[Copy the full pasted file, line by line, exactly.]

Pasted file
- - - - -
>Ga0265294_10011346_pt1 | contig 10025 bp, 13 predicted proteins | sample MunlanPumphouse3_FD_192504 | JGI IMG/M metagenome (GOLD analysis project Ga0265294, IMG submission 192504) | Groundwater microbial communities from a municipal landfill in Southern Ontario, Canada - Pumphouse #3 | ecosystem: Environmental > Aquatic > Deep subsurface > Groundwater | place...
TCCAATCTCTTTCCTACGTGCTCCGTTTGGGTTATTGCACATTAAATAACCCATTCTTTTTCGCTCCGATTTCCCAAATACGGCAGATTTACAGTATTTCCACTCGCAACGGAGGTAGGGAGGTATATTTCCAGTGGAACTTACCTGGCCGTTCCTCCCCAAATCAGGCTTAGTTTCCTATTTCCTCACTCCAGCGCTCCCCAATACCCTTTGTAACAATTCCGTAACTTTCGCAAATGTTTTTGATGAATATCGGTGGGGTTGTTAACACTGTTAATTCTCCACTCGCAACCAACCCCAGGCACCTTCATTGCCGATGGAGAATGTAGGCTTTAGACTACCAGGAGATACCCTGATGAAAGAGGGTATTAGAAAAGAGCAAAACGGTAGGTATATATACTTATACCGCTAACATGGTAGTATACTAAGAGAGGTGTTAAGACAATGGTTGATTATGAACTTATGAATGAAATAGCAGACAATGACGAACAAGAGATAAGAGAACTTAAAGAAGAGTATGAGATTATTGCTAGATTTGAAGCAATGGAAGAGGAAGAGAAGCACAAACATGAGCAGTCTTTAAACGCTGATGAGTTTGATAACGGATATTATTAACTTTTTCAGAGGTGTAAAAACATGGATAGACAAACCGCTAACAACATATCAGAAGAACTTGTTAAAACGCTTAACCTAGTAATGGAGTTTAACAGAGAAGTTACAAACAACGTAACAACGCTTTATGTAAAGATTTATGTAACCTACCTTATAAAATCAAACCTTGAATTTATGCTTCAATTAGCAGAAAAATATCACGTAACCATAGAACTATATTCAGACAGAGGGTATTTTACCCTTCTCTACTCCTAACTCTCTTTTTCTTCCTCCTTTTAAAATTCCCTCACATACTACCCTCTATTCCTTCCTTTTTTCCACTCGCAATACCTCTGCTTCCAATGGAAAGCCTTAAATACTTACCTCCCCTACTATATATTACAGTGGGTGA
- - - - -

>Ga0265294_10011346_pt1 | contig 10025 bp, 13 predicted proteins | sample MunlanPumphouse3_FD_192504 | JGI IMG/M metagenome (GOLD analysis project Ga0265294, IMG submission 192504) | Groundwater microbial communities from a municipal landfill in Southern Ontario, Canada - Pumphouse #3 | ecosystem: Environmental > Aquatic > Deep subsurface > Groundwater | place...
TCCAATCTCTTTCCTACGTGCTCCGTTTGGGTTATTGCACATTAAATAACCCATTCTTTTTCGCTCCGATTTCCCAAATACGGCAGATTTACAGTATTTCCACTCGCAACGGAGGTAGGGAGGTATATTTCCAGTGGAACTTACCTGGCCGTTCCTCCCCAAATCAGGCTTAGTTTCCTATTTCCTCACTCCAGCGCTCCCCAATACCCTTTGTAACAATTCCGTAACTTTCGCAAATGTTTTTGATGAATATCGGTGGGGTTGTTAACACTGTTAATTCTCCACTCGCAACCAACCCCAGGCACCTTCATTGCCGATGGAGAATGTAGGCTTTAGACTACCAGGAGATACCCTGATGAAAGAGGGTATTAGAAAAGAGCAAAACGGTAGGTATATATACTTATACCGCTAACATGGTAGTATACTAAGAGAGGTGTTAAGACAATGGTTGATTATGAACTTATGAATGAAATAGCAGACAATGACGAACAAGAGATAAGAGAACTTAAAGAAGAGTATGAGATTATTGCTAGATTTGAAGCAATGGAAGAGGAAGAGAAGCACAAACATGAGCAGTCTTTAAACGCTGATGAGTTTGATAACGGATATTATTAACTTTTTCAGAGGTGTAAAAACATGGATAGACAAACCGCTAACAACATATCAGAAGAACTTGTTAAAACGCTTAACCTAGTAATGGAGTTTAACAGAGAAGTTACAAACAACGTAACAACGCTTTATGTAAAGATTTATGTAACCTACCTTATAAAATCAAACCTTGAATTTATGCTTCAATTAGCAGAAAAATATCACGTAACCATAGAACTATATTCAGACAGAGGGTATTTTACCCTTCTCTACTCCTAACTCTCTTTTTCTTCCTCCTTTTAAAATTCCCTCACATACTACCCTCTATTCCTTCCTTTTTTCCACTCGCAATACCTCTGCTTCCAATGGAAAGCCTTAAATACTTACCTCCCCTACTATATATTACAGTGGGTGA